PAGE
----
“Every time it rains, water comes down from the roof,” said Mr. Truong, the tour guide, whose father was a soldier for South Vietnam and was on home leave in Hue when the Tet offensive began. Mr. Truong said his father threw his uniform into the Perfume River to avoid repercussions as the North Vietnamese and Vietcong forces advanced, and then attached himself to the United States Marines as an interpreter when they arrived to retake the city.
Much of the Citadel was destroyed in the fighting, he said, but the former imperial library was not, so it was possible to restore it. Its interior has been given new wooden beams and doors, and construction workers were there during a recent visit, wearing masks and walking on a layer of sawdust.
Professor Logan said he was concerned that property developers might gain permission to build high-rise towers around the Citadel and other sensitive sites. He said nothing should be built there that extends above the treetop canopy.
At the request of the World Heritage Committee, the Hue Monuments Conservation Center, a government organization, is drafting a plan to improve conservation of the sites. Phan Thanh Hai, director of the conservation center, said that “Hue history may be the most impressive” in all of Vietnam because Hue was once the home of “many skillful craftsmen, famous poets and intellectuals.”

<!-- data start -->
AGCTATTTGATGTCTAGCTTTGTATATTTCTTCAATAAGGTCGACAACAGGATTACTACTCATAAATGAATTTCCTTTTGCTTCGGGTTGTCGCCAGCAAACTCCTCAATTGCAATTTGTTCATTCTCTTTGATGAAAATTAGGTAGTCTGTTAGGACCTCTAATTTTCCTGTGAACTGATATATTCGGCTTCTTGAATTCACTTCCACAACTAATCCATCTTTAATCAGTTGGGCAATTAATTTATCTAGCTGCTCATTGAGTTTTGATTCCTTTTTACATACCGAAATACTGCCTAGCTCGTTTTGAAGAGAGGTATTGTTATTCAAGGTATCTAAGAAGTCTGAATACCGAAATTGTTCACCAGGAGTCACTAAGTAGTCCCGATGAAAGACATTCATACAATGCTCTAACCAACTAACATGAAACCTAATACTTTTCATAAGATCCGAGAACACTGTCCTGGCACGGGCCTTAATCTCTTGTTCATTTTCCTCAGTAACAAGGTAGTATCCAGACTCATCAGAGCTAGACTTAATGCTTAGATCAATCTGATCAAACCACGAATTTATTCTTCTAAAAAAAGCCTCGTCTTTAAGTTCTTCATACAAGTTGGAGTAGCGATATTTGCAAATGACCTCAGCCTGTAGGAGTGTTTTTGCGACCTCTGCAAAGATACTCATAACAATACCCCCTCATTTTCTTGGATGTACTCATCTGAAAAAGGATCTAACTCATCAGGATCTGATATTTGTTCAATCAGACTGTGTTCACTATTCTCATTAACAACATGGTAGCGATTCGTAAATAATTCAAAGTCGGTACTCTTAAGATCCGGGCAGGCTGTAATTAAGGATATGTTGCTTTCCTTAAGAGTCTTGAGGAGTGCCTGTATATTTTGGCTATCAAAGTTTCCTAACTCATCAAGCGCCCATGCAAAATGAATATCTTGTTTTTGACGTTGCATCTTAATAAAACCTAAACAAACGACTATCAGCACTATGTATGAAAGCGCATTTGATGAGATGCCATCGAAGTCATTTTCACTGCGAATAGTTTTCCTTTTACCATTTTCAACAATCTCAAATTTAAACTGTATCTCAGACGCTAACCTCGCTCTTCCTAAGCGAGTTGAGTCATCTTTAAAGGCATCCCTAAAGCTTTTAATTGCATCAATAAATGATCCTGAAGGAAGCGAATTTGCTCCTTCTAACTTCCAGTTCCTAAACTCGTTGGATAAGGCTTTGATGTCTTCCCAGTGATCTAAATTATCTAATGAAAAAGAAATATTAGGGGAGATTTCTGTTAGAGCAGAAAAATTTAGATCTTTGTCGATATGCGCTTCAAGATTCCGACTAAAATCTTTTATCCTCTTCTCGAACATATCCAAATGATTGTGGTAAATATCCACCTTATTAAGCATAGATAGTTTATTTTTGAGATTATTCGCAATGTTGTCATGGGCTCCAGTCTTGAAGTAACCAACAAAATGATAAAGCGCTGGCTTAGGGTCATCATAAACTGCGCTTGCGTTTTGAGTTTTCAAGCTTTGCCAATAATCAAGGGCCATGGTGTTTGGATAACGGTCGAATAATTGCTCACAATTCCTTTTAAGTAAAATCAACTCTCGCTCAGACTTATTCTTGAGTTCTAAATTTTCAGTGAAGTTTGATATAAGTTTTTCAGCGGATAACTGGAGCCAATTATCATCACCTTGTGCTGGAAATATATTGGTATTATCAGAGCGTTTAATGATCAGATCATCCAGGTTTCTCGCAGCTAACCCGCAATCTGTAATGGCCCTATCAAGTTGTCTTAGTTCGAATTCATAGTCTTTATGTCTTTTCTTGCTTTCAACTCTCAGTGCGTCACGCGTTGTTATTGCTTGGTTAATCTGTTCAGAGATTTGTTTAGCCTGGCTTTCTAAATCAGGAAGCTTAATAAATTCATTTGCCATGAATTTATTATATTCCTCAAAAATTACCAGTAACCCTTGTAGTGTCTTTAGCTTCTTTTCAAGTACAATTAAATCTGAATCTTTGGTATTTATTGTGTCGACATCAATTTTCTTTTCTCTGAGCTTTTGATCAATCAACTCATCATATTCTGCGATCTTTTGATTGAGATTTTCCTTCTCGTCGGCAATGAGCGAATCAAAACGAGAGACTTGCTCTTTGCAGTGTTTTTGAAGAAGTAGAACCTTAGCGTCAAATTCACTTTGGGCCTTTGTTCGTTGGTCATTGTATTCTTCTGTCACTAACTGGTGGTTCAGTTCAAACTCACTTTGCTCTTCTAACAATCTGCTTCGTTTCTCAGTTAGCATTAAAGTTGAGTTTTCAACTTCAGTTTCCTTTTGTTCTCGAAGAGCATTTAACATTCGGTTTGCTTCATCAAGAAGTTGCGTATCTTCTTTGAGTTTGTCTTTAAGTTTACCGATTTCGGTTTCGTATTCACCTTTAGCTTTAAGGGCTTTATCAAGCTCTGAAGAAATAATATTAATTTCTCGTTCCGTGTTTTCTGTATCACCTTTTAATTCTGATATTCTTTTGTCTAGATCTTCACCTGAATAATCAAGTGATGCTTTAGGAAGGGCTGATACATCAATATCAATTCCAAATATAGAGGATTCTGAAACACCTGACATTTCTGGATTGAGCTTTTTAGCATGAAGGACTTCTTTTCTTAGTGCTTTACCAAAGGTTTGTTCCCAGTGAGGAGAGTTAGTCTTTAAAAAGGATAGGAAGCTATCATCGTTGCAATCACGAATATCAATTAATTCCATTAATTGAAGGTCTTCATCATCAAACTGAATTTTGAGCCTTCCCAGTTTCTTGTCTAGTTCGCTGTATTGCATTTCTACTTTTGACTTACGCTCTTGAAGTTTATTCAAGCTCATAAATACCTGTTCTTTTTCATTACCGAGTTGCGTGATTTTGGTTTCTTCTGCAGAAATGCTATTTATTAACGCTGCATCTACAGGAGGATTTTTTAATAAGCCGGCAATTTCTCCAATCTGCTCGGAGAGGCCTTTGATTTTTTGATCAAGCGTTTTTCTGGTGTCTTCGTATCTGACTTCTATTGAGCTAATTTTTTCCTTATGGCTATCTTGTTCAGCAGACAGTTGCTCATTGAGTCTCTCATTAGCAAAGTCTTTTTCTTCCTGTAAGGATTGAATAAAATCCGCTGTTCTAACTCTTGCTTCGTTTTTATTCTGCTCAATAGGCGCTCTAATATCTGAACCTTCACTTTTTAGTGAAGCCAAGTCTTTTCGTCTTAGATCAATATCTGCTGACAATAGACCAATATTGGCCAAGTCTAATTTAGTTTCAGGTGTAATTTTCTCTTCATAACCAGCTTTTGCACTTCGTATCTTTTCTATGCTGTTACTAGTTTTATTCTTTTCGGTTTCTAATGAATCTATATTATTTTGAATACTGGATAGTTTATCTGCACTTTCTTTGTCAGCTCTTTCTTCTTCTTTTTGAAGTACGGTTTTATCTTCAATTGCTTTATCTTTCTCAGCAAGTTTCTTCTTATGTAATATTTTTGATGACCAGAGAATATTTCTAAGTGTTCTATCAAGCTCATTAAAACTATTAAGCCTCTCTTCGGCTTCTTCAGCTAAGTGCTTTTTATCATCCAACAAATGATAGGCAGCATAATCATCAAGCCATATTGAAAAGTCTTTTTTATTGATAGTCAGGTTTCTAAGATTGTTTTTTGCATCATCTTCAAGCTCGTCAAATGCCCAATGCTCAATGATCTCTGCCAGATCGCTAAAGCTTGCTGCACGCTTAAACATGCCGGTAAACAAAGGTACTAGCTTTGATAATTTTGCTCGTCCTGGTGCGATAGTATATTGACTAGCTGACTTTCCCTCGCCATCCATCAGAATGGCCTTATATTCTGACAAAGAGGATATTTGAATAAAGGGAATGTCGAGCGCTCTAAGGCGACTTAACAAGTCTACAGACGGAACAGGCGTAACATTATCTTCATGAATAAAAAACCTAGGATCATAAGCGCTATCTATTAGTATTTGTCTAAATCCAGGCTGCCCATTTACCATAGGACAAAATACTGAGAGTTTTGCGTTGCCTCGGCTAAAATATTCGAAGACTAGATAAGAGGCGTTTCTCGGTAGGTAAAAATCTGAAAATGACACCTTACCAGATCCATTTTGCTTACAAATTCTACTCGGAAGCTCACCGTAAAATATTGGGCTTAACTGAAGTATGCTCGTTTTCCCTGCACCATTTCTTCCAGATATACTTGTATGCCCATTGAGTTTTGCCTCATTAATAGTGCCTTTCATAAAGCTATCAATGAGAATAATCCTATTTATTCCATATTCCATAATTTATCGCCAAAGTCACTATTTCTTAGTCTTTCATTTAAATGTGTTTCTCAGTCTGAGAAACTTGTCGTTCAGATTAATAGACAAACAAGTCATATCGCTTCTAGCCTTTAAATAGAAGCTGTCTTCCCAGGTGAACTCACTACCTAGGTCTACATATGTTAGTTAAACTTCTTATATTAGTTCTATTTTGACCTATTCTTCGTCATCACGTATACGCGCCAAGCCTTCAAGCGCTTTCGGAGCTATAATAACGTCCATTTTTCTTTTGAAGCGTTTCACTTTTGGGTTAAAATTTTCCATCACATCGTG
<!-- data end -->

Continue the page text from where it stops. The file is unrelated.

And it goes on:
But he acknowledged that Hue’s monuments had suffered from “inappropriate management” around the historic sites, as well as “impacts from natural disaster, and from harmful insects, microorganisms as well as fungi on wooden components.”
Professor Logan has suggested that Vietnam try to nominate Hue for Unesco designation as a Cultural Landscape that would make a whole stretch of the city a protected site. Ideally, he said, the area would include a green wedge of land running southwest from the Citadel as well as the Perfume and the mausoleums in the south.
“It’s the river that binds all the serial sites together,” he said. “Bodies were taken up and down the river to be buried.”
Traditionally, an emperor who died would lie in state at the Citadel, and then would be carried by boat to a tomb that he would have had built during his lifetime. Some emperors even spent leisure time at the tombs they built, drinking wine and composing poetry. That was the case with Tu Duc, the fourth Nguyen emperor, whose tomb has a small lake with a wooden pavilion.
Officials allowed a two-lane highway to be built toward Tu Duc’s tomb years ago, but construction was halted before it reached the mausoleum. The tomb remains intact, with a symbol made of glazed blue tiles on one wall that means “long life.”